Imagine that you are enclosed in a see-thru bubble. It encompasses you and everything that is comfortable for you to do. All your habits that are convenient are in your comfort zone bubble. How you interact with people in your workplace or your home, the smiles, the intelligent answers, the work that you do, the level of effort you put in, your attitudes are all in this bubble. All those actions that come easily, those automatic responses, those things that you do everyday without thinking about them, they are all in there. Researchers says that 88% of what we do everyday is done on autopilot.  Also included in your autopilot comfort zone are responses where somebody pushes your buttons and you react with defensiveness or anger. Or perhaps you need to eat to make yourself feel better, or you get stuck in status quo thinking.  Deeply entrenched patterns both positive and negative developed over a lifetime are part of your comfort zone bubble.

It’s good to have this bubble because if we had to make a zillion choices a minute, we would get really bogged down. It’s great that we’ve created these habits based on what’s worked in the past. These ingrained habits are what the rest of the world sees. What we all don’t see is that these neural pathways have become speedways in the brain. Our neurons used in comfort zone behaviors have developed shortcuts and speedways. The more we practice these habits the more we strengthen the speedways among the neural connections, so they get even more ingrained. Did you ever watch a child who is learning to tie her shoes? Her fingers fumble and she has to think through each step painstakingly. Little by little the neural pathways get established, each movement gets easier and linked to the prior movement. In a while she is accomplishing the whole sequence of movements, and then the movements get faster and faster.  Then she can do it without even watching, and even while her brain is focused on having a conversation with somebody else.

But patterns developed at an early age are not always appropriate for us to use today. In fact patterns that dealt with an economic world pre2008 may not be effective today.  If we want to change and have improved results personally and professionally, we have to reach outside our current comfort zone bubble and develop new behaviors. We have to expand the comfort zone bubble to include new actions. Perhaps we want to think bigger, communicate differently, be more positive, achieve more sales, organize our time better or manage others better. To develop this new behavior, most people will start with a goal. It’s an intention to do something new and build a new habit. That means the new habit and, therefore, a new neural pathway needs to be built and used so often that it replaces the old neural pathway. Does this produce anxiety and discomfort? It sure does. The discomfort felt is in direct proportion to how ingrained the old pattern is. That’s why it’s often said that the ‘breakdown happens right before the breakthrough.’ That’s why breaking a habit and substituting a new behavior takes practice. It normally takes some time to change the neural pathways to develop new speedways. It takes repetition. It takes commitment to work through the uncomfortable stage till the new behavior becomes part of the comfort zone bubble.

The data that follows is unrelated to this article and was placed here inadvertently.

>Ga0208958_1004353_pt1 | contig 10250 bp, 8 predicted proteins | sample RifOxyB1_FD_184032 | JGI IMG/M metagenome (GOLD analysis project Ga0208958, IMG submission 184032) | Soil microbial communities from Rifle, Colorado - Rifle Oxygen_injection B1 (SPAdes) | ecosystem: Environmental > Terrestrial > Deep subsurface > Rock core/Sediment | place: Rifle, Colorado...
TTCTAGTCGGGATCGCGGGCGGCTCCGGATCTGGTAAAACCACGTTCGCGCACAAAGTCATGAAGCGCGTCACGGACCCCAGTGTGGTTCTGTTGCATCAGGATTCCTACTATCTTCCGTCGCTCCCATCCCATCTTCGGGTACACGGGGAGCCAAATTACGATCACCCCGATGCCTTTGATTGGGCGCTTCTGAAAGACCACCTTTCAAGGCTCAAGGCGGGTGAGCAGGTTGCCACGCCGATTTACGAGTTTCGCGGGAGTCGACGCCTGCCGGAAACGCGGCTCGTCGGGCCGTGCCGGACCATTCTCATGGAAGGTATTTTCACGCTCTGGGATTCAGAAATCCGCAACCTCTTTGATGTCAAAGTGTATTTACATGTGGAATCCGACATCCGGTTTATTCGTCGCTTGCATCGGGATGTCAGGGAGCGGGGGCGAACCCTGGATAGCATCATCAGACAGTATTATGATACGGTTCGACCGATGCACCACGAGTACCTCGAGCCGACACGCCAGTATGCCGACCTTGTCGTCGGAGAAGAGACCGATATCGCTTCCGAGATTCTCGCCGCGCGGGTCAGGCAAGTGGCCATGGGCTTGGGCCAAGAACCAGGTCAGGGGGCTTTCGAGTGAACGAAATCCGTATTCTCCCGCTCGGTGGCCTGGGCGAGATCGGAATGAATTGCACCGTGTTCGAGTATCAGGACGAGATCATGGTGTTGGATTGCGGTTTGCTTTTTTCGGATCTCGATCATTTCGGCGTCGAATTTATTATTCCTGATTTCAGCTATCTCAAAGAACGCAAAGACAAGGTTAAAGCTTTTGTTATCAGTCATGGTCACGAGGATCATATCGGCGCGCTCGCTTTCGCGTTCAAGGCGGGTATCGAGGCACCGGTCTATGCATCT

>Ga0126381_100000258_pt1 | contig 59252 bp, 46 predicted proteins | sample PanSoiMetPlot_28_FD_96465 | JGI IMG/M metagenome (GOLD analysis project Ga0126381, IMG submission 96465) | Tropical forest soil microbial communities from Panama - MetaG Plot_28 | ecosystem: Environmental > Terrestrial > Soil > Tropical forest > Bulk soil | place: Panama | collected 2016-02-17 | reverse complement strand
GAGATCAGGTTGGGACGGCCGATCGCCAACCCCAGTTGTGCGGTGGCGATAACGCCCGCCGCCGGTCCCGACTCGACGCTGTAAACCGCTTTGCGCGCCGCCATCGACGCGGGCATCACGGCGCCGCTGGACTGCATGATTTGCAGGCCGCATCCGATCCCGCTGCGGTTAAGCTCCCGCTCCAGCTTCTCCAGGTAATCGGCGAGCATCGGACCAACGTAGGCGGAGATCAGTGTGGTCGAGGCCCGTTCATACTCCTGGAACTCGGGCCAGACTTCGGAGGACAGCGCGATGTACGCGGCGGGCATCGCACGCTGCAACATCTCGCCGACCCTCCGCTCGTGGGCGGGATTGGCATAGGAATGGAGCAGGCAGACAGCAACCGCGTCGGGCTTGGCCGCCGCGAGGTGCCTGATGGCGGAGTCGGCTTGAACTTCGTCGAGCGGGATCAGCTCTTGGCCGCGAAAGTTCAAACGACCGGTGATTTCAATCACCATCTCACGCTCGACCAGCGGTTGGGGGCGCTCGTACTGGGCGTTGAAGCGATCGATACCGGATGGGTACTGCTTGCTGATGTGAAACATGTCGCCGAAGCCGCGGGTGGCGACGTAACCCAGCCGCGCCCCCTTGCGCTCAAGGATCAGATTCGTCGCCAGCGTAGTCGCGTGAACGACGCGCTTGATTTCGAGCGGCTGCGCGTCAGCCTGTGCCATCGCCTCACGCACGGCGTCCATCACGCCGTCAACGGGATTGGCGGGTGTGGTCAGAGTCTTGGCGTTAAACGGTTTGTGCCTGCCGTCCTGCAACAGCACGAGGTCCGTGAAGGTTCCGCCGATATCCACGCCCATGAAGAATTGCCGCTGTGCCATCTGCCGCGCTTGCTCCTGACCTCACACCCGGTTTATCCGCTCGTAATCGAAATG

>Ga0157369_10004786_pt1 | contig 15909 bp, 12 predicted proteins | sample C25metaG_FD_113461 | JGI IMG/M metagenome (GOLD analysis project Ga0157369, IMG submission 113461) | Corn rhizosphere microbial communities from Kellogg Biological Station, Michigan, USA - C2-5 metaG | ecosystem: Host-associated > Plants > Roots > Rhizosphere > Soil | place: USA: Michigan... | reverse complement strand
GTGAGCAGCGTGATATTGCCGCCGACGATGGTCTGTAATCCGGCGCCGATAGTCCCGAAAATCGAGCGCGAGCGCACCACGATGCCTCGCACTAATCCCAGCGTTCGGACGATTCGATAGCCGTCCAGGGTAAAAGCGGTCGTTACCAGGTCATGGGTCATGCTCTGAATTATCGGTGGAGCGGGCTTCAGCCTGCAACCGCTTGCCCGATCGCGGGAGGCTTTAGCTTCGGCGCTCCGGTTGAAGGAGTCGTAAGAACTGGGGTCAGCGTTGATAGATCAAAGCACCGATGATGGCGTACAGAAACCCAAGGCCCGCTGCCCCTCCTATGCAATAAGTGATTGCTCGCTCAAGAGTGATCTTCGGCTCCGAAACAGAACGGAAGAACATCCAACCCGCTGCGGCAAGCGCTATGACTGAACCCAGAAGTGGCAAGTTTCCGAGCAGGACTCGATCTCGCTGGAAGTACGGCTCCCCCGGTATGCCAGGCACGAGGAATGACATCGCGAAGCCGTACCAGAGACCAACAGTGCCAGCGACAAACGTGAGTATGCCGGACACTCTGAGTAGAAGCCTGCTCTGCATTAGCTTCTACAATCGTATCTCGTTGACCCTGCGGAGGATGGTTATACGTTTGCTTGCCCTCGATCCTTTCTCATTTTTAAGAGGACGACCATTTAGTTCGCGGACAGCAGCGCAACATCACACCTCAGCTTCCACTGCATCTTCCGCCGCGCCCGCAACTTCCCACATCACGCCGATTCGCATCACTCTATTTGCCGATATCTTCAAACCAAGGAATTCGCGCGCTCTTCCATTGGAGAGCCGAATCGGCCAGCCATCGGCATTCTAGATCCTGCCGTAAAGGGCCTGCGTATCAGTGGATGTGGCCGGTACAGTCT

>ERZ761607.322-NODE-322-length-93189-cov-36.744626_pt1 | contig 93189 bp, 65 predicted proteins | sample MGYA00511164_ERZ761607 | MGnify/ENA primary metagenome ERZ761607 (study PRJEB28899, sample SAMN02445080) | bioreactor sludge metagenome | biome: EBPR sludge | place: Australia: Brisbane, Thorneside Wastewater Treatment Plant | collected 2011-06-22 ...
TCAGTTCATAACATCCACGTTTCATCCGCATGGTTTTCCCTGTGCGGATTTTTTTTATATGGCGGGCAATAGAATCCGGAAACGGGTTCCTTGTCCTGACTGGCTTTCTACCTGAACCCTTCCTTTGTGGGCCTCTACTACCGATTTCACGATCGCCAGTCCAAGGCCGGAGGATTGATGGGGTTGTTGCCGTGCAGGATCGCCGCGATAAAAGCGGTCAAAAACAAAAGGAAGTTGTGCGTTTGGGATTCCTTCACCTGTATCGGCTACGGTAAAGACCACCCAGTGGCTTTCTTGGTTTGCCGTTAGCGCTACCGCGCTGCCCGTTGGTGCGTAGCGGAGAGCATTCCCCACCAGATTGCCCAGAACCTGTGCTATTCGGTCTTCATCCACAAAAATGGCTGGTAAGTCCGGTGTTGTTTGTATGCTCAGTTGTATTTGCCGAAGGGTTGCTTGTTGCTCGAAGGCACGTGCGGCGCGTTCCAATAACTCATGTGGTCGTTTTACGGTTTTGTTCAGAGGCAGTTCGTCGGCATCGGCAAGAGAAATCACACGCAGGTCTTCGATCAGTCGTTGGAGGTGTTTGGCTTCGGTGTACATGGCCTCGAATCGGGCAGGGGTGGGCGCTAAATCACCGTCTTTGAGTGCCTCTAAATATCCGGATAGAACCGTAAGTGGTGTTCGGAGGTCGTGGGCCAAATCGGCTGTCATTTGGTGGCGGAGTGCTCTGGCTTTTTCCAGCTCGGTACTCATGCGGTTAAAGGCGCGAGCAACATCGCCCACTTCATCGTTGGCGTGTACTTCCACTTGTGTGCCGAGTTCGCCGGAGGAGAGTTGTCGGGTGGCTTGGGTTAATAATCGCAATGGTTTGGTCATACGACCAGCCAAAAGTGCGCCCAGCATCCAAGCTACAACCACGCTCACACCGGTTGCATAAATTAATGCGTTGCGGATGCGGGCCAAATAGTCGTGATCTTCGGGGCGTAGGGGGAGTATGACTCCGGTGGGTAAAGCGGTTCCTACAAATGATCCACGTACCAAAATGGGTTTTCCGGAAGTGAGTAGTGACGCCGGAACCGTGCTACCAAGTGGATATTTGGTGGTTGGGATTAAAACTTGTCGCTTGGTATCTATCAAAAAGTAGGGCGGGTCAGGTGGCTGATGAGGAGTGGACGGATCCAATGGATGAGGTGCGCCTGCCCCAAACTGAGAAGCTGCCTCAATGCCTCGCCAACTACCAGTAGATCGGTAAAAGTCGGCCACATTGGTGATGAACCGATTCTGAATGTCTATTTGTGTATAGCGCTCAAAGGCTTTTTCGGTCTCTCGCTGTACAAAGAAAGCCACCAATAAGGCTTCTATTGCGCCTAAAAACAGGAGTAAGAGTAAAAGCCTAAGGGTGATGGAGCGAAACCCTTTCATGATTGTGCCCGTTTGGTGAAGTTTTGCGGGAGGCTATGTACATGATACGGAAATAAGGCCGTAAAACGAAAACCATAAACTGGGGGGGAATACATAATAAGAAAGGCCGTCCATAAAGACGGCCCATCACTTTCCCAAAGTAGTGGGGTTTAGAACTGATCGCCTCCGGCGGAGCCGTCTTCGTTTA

So how does this apply to you? When you determine that you want to achieve a goal, plan on it generating some discomfort. Look at that discomfort as a necessary part of the process. Plan on what you will do or say to yourself when those times of doubt occur. Assess your commitment now. Are you willing to deal with some anxiety and push through it to be successful? Will you need tools like a journal or a vision board (a collection of pictures that help you see yourself with the goal accomplished) or a mind movie (same thing with moving images and music)? Be realistic about the time frame required to practice and establish the neural pathways. Plan on making mistakes and falling back into old habits occasionally as you strive to change those behaviors. Be kind and forgiving to yourself, realize this is part of the process. And then just start again and make progress in small increments.

Creating that neural pathway in your brain to get the new behavior ingrained and internalized is like exercising a muscle. It builds up little by little. It requires your time and attention just like the child learning to tie her shoe laces. Once that new behavior is part of your comfort zone bubble, celebrate. Pat yourself on the back. Feel good and assimilate both your new behavior and your ability to change into your self-image.  Feel your self-confidence grow. Then get focused on expanding your comfort zone bubble again with a new goal. You are on a self-growth path that will have a ripple effect on yourself and those around you.

Please comment on how this process works for you. Feel free to give examples that others may be able to relate to.

Jeri Quinn

Jeri Quinn from Driving Improved Results is an executive coach, management consultant, speaker and author who focuses on communication in her work with executives and companies. She is the author of The Customer Loyalty Playbook, 12 Game Strategies to Drive Improved Results in Your Business. With more than 40 years as a serial entrepreneur.

Quinn has worked with executives and teams in over 40 industries, spoken at major business expos including New York City’s Javits Center, facilitated business development and extraordinary customer service at institutions such as MoMA and AIG, and has partnered with New York City, The Kauffman Foundation, Citibank, Merrill Lynch, HSBC, and Signature Bank to educate their clients.


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